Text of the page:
Bedlam is still with us in Britain
Published by The i paper (8th October, 2018)
Bethany is 17 years old. She is a girl who likes Bob Marley’s music, spending time with animals and being outside. Her father says she is the funniest girl he has ever met. But this teenager has not felt the sun or the wind on her face for nine months. And she rarely laughs. Instead, she is shut away in solitary confinement behind a locked door, fed three times a day through a hatch like a dangerous creature in a zoo.
She is obese from inactivity and has diabetes. Her small cell is furnished with just a foam bed and chair. Sometimes she gets books or colouring materials. Other times, a television is wheeled outside the big glass window. Her father finds visiting his daughter ‘horrific’ as he walks into the seclusion area and sees a row of rooms, often full of distressed young women. ‘Do you remember that scene in Silence of the Lambs when the agent Clarice Starling walks down the corridor to see Hannibal Lecter?’ he asked me. ‘Well, it’s like that.’
You might assume Beth has carried out some terrible deed to be locked up like this for the past 21 months. Even her father must kneel to speak with his daughter through the metal door’s hatch. But she has committed no crime. Instead, she is a victim of a callous state that treats a slice of society with cruelty and contempt. For this teenage girl has learning disabilities. And like scores of others, she has been left to rot by an inadequate health service while politicians break promises to help, and bureaucrats bicker over funding people in dire need.
Beth has autism, suffers extreme anxiety and cannot cope with stress – yet instead of being helped to enjoy life she is shut away in dismal seclusion. This has led to self-harm; a bit of a ballpoint pen stabbed in her arm was left there for weeks, removed only after this tragic teenager’s case was highlighted in a haunting edition of Radio 4’s File on Four. She uses ligatures made from her clothes, so staff strip off all she is wearing. The cruelty of her case spotlights shameful Westminster inertia. And, yet again, it shows how little this country cares about citizens with learning disabilities.
It is seven years since events at Winterbourne View care home in Gloucestershire exposed grotesque abuse in a supposed sanctuary of state care. Ministers responded with gushing promises to get people with learning difficulties out of such assessment and treatment units, where they were being dumped for years. But for all the fine talk, little has been achieved. There was a review three years ago, with fresh pledges to slash numbers by 30 per cent by next March. Instead, more than twice as many children are now housed in them, while 2,400 adults are trapped in institutions after a tiny drop in numbers.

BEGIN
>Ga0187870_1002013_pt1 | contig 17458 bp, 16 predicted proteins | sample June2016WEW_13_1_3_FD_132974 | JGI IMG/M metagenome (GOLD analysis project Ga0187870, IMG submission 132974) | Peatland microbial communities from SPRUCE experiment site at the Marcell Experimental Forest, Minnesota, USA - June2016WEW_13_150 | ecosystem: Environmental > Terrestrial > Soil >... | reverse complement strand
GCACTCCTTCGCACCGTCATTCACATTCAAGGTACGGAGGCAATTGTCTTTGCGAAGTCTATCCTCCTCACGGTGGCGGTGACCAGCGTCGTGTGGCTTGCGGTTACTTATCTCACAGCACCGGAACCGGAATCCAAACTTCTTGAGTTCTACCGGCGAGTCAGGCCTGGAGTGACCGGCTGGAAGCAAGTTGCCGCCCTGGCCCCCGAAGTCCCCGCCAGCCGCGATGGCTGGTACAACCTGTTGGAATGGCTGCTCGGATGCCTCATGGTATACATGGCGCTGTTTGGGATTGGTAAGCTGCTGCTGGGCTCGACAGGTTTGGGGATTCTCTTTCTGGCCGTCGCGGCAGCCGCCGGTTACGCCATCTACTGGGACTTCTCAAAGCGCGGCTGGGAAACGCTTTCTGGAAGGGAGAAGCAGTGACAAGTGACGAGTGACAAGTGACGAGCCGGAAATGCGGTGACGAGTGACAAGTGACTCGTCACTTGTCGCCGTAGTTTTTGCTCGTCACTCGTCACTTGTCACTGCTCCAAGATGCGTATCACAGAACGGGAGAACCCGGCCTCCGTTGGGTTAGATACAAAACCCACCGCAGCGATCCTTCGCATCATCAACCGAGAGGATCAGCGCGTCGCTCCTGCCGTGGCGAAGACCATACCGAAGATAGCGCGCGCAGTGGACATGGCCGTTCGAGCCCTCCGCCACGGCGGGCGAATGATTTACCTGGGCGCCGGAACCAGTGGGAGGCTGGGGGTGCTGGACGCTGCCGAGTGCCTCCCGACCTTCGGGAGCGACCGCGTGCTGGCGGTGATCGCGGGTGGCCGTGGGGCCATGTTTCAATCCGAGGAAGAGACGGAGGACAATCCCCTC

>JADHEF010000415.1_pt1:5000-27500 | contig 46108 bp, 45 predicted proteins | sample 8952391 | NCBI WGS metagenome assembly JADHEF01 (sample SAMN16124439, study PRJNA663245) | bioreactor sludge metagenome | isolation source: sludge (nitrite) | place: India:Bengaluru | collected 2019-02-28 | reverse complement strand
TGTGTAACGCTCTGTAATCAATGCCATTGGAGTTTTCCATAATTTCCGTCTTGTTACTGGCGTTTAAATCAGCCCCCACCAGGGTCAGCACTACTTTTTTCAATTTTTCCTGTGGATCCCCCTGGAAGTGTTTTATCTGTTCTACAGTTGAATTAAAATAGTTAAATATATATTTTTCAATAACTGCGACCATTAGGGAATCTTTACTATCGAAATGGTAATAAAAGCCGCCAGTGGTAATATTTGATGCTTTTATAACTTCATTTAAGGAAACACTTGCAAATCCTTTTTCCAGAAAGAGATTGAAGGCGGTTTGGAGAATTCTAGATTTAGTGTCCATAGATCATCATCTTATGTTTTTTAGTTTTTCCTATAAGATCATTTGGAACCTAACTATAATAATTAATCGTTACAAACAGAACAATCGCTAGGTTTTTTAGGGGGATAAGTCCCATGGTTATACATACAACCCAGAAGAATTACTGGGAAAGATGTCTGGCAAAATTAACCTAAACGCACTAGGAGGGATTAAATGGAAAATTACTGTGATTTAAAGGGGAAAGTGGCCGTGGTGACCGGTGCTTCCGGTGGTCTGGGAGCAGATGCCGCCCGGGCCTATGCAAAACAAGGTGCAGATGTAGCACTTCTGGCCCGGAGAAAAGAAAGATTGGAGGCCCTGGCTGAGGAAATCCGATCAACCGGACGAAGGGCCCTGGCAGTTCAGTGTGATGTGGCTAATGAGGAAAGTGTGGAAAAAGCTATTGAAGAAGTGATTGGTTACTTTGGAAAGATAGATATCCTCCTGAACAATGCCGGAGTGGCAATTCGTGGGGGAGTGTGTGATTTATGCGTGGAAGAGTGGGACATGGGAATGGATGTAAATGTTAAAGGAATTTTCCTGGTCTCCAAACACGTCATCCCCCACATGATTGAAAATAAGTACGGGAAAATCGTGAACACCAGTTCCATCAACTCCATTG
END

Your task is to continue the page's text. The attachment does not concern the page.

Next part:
This is the latest failure in noble efforts begun almost four decades ago to care for people with learning difficulties in the community. With decent support, many of these people can live freer and fuller lives in society. Yes, Beth can get stressed or become aggressive, and has been sectioned three times. But a review last year suggested she needs a sheltered home with outside access, and concluded that she could thrive with the right team. Instead, she will soon be shunted into a two-room unit, still held like a criminal in seclusion, in the same huge Northampton hospital. Beth symbolises acute political failure. But she also demonstrates the crass stupidity of a care system riven with self-defeating divisions.
She costs the National Health Service up to £13,000 a week – or £676,000 a year. It would be far cheaper – as well as more humane – to house this teenager in her own West Midlands community, where she would be closer to her family. Yet this cost would fall on her council, which – like others – struggles from the austerity that was overloaded on local authorities. Her father says one council jobsworth has already complained that Beth has cost them more than £1m. She is far from alone in being imprisoned by such official ineptitude. At least 825 others with learning disabilities are stuck in hospitals because of ‘delayed discharge’. Meanwhile, charities and private firms are doing well out of the system.
Beth’s hospital is run by St Andrew’s Healthcare, which claims to be the country’s biggest provider of specialist mental healthcare, deriving almost all its revenue from the NHS. As a charity, this body boasts that profits are ‘reinvested into patient care’. Yet accounts show it gave its departed chief executive £930,000 in salary, bonuses and a pension over the past two years, and there were 72 other staff on six-figure salaries last year. Meanwhile, nurses earn about £12 an hour and some care assistants just £8 an hour.
This organisation’s income has more than doubled in a decade from the NHS. It was investigated last year by Channel 4’s Dispatches, which exposed 600 instances of face-down restraint used on young people over six months and questioned if restrictive measures might be worsening behavioural issues in young charges with learning disabilities. St Andrew’s told me it would not comment on individual cases but insisted its role was to provide the best possible care and help people to move on.
Ministers talked grandly of ‘transforming care’ after the Winterbourne View scandal, then abandoned the issue – and the citizens most in need of support – at bottom of their in-tray. Earlier this year, the Health Secretary did not even bother responding properly to a scathing review that found poor NHS care contributed to early deaths of people with learning difficulties. Now think of Beth trapped in her tiny cell. She has started talking to imaginary friends. Have we really moved on that far from Bedlam?